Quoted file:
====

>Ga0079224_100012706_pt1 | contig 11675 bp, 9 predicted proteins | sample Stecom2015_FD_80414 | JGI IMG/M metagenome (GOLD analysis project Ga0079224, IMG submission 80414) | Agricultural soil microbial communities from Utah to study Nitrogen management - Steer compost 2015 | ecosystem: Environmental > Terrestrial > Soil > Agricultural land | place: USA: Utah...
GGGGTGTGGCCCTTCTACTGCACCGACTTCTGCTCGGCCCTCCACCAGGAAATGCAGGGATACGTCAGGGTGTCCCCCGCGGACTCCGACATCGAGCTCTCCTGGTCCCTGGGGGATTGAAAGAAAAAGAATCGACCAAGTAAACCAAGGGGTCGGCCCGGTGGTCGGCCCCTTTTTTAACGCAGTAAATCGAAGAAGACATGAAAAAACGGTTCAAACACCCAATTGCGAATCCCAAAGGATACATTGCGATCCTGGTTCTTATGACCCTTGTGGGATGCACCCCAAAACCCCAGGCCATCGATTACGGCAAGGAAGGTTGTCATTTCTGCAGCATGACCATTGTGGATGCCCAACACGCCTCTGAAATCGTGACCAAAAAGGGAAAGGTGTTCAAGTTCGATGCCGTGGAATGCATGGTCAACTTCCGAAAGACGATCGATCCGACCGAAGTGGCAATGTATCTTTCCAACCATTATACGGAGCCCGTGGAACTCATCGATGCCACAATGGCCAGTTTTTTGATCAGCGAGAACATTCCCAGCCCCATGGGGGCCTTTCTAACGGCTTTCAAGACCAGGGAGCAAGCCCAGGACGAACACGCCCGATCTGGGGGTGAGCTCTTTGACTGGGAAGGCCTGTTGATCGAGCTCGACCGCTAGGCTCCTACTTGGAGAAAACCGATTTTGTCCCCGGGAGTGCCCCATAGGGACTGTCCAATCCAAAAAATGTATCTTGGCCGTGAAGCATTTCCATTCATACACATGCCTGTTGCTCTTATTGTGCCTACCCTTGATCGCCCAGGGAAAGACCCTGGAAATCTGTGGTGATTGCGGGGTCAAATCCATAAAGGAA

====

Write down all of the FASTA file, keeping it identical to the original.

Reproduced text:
>Ga0079224_100012706_pt1 | contig 11675 bp, 9 predicted proteins | sample Stecom2015_FD_80414 | JGI IMG/M metagenome (GOLD analysis project Ga0079224, IMG submission 80414) | Agricultural soil microbial communities from Utah to study Nitrogen management - Steer compost 2015 | ecosystem: Environmental > Terrestrial > Soil > Agricultural land | place: USA: Utah...
GGGGTGTGGCCCTTCTACTGCACCGACTTCTGCTCGGCCCTCCACCAGGAAATGCAGGGATACGTCAGGGTGTCCCCCGCGGACTCCGACATCGAGCTCTCCTGGTCCCTGGGGGATTGAAAGAAAAAGAATCGACCAAGTAAACCAAGGGGTCGGCCCGGTGGTCGGCCCCTTTTTTAACGCAGTAAATCGAAGAAGACATGAAAAAACGGTTCAAACACCCAATTGCGAATCCCAAAGGATACATTGCGATCCTGGTTCTTATGACCCTTGTGGGATGCACCCCAAAACCCCAGGCCATCGATTACGGCAAGGAAGGTTGTCATTTCTGCAGCATGACCATTGTGGATGCCCAACACGCCTCTGAAATCGTGACCAAAAAGGGAAAGGTGTTCAAGTTCGATGCCGTGGAATGCATGGTCAACTTCCGAAAGACGATCGATCCGACCGAAGTGGCAATGTATCTTTCCAACCATTATACGGAGCCCGTGGAACTCATCGATGCCACAATGGCCAGTTTTTTGATCAGCGAGAACATTCCCAGCCCCATGGGGGCCTTTCTAACGGCTTTCAAGACCAGGGAGCAAGCCCAGGACGAACACGCCCGATCTGGGGGTGAGCTCTTTGACTGGGAAGGCCTGTTGATCGAGCTCGACCGCTAGGCTCCTACTTGGAGAAAACCGATTTTGTCCCCGGGAGTGCCCCATAGGGACTGTCCAATCCAAAAAATGTATCTTGGCCGTGAAGCATTTCCATTCATACACATGCCTGTTGCTCTTATTGTGCCTACCCTTGATCGCCCAGGGAAAGACCCTGGAAATCTGTGGTGATTGCGGGGTCAAATCCATAAAGGAA